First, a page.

Dr. Park


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Research Description: The Park Group, University of Pennsylvania

The combination of nanoparticles and polymers offers a powerful route to generate soft materials possessing unique optical, electrical, and magnetic properties of nanoparticles and excellent processibility of polymers.

The primary focus of our research is to construct functional assemblies of inorganic nanoparticles and amphiphilic polymers (e.g., insulating polymers, conjugated polymers, and biopolymers) with controllable structure and properties through self-assembly.

1. Self-Assembly of Nanoparticles and Amphiphilic Polymers

Inspired by the way nature forms functional supramolecular assemblies using lipid bilayers as architectural skeletons, our group utilizes the self-assembly of amphiphilic block-copolymers and nanoparticles to control the organization of nanoparticles. Using this strategy, we have self-assembled various types of nanoparticles (e.g., CdSe, Fe3O4, Au) into unique hierarchical self-assembly structures. This work demonstrated for the first time that ordered arrays of nanoparticles can be formed through the cooperative self-assembly of nanoparticles and block-copolymers in solution phase. Moreover, we found that the incorporation of nanoparticles can drastically impact the self-assembly behavior of amphiphilic block-copolymers and identified key factors that affect the co-assembly formation. These findings are our unique contributions to the area; prior to our study, little was known about what controls the morphology of nanoparticle-encapsulating block-copolymer assemblies formed in solution phase while a substantial progress had been made for thin film studies. We believe that these results will lead to general design principles for the solution phase self-assembly of nanoparticles and amphiphilic polymers.

Based on the understanding, we have fabricated various types of well-defined block-copolymer assemblies including unique radial nanoparticle assemblies and polymer vesicles packed with magnetic nanoparticles (superparamagnetic polymersomes). Furthermore, we demonstrated that the morphology of nanoparticle-encapsulating polymer assemblies significantly affects their magnetic relaxation properties, emphasizing the importance of the self-assembly structure and nanoparticle arrangement. We believe that the superparamagnetic polymersomes will open up many exciting opportunities in the field of nanomedicine owing to their ability to load both hydrophilic and hydrophobic substances, the controllable nanoparticle density, and the high magnetic relaxivity rate.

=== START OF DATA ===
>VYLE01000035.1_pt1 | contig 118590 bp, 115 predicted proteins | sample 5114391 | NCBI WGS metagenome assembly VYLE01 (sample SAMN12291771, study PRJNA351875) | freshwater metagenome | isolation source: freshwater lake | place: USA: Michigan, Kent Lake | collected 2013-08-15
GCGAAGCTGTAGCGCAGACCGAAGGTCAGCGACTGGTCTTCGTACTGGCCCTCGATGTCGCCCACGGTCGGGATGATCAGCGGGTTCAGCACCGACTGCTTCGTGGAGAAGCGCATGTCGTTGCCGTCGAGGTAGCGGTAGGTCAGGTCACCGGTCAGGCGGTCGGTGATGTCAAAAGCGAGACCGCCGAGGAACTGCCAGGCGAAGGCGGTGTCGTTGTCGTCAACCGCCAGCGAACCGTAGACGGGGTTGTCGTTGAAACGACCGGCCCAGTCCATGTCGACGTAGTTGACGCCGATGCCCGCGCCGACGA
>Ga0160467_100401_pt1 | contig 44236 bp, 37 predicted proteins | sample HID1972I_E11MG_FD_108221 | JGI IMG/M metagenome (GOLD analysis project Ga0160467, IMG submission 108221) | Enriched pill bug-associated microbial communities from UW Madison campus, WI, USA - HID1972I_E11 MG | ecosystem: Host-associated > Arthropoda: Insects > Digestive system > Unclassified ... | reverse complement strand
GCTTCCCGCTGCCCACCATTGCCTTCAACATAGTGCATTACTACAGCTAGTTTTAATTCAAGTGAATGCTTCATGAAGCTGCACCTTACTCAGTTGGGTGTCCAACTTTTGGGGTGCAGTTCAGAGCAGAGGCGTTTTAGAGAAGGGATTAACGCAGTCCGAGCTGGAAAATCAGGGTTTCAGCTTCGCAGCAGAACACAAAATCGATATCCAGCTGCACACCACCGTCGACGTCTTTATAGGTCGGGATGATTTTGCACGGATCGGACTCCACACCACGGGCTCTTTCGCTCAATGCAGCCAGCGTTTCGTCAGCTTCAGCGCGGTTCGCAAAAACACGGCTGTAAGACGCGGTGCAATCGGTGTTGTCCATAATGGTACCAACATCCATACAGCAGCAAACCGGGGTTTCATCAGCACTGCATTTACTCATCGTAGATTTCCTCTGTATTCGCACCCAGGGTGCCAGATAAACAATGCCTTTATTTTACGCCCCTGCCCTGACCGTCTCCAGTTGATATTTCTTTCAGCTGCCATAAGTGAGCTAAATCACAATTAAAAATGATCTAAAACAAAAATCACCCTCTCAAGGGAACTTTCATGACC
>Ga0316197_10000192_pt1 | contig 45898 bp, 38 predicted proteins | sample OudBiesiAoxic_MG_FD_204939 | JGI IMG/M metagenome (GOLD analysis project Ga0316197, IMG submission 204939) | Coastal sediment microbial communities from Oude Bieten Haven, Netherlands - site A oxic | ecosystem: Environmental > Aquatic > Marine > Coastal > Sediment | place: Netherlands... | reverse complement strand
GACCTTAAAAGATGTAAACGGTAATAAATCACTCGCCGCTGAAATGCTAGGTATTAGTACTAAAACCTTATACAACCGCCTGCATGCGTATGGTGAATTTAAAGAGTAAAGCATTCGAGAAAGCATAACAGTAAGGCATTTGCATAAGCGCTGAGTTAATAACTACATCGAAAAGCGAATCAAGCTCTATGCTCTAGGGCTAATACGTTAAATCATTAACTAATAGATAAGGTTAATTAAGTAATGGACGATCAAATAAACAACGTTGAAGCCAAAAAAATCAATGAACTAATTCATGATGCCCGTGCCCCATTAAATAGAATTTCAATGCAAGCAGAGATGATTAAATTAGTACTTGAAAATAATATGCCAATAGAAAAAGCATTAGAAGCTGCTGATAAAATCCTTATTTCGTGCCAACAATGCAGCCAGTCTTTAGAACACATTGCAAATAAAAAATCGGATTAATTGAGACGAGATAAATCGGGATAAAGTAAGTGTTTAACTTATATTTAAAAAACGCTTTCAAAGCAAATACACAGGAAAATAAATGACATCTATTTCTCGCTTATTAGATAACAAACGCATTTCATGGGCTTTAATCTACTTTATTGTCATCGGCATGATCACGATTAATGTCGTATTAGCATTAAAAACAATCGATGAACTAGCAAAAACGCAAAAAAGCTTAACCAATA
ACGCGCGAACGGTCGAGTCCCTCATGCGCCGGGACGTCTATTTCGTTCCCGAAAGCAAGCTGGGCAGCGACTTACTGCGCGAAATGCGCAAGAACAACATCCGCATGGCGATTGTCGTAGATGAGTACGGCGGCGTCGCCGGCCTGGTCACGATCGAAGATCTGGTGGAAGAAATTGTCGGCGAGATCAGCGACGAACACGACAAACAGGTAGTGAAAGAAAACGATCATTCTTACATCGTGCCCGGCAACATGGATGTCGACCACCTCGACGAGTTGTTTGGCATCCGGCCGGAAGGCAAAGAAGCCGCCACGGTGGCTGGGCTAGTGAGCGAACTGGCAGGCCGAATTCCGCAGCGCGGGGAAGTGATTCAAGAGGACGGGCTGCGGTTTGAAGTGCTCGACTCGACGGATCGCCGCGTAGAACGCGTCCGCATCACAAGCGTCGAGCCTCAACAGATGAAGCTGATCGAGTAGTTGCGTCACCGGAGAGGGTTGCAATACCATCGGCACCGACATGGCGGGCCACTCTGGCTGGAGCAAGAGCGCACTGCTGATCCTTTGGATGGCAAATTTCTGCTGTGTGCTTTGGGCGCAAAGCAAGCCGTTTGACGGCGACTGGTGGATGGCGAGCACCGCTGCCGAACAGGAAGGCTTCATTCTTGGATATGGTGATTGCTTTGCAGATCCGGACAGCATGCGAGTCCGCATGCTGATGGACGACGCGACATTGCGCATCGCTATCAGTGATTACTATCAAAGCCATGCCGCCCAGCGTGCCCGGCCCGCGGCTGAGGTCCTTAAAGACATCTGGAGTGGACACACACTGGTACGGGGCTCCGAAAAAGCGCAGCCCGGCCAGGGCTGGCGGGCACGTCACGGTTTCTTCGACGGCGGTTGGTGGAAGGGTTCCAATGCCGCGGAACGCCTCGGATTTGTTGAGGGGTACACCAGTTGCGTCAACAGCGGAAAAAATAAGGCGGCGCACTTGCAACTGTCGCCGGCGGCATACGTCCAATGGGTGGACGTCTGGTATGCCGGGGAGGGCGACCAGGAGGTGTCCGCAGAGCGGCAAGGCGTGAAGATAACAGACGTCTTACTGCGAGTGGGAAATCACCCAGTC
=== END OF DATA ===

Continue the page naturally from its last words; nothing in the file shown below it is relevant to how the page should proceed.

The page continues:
1. Hickey, R.; Haynes, A; Kikkawa, J. M.; Park, S. -J.*, “Controlling the Morphology of Nanoparticle-Encapsulating Block-copolymer Assemblies: from Micelles to Vesicles” JACS, 2011, In press.

2. Kamps, A; Sanchez-Gaytan, B. L.; Hickey, R.; Clarke, N.; Fryd, M.; Park, S. -J.* “Nanoparticle-directed Self-Assembly of Amphiphilic Block-Copolymers” Langmuir 2010, 26, 14345-14350.

3. Hickey, R.; Sanchez-Gaytan, B. L.; Cui, W.; Composto, R; Fryd, M.; Wayland, B. B.; Park, S. -J.* “Morphological Transitions of Block-copolymer Bilayers via Nanoparticle Clustering” Small, 2010, 6, 48-51.

4. Sanchez-Gaytan, B. L.; Cui, W; Kim, Y; Mendez-Polanco, M. A.; Duncan, T. V.; Fryd, M.; Wayland, B. B.; Park, S. -J.* “Interfacial Assembly of Nanoparticles in Discrete Block-Copolymer Aggregates”, Angew. Chem. Int. Ed., 2007, 46, 9235.

2. Self-Organizing Conjugated Polymers with Tunable Optical Properties

We developed a novel class of amphiphilic conjugated block-copolymers composed of polyalkylthiophene and polyethylene oxide (PAT-b-PEO). Significantly, the photoluminescent color of PAT-b-PEO can be drastically tuned from blue to red by simply controlling their self-assembly structure.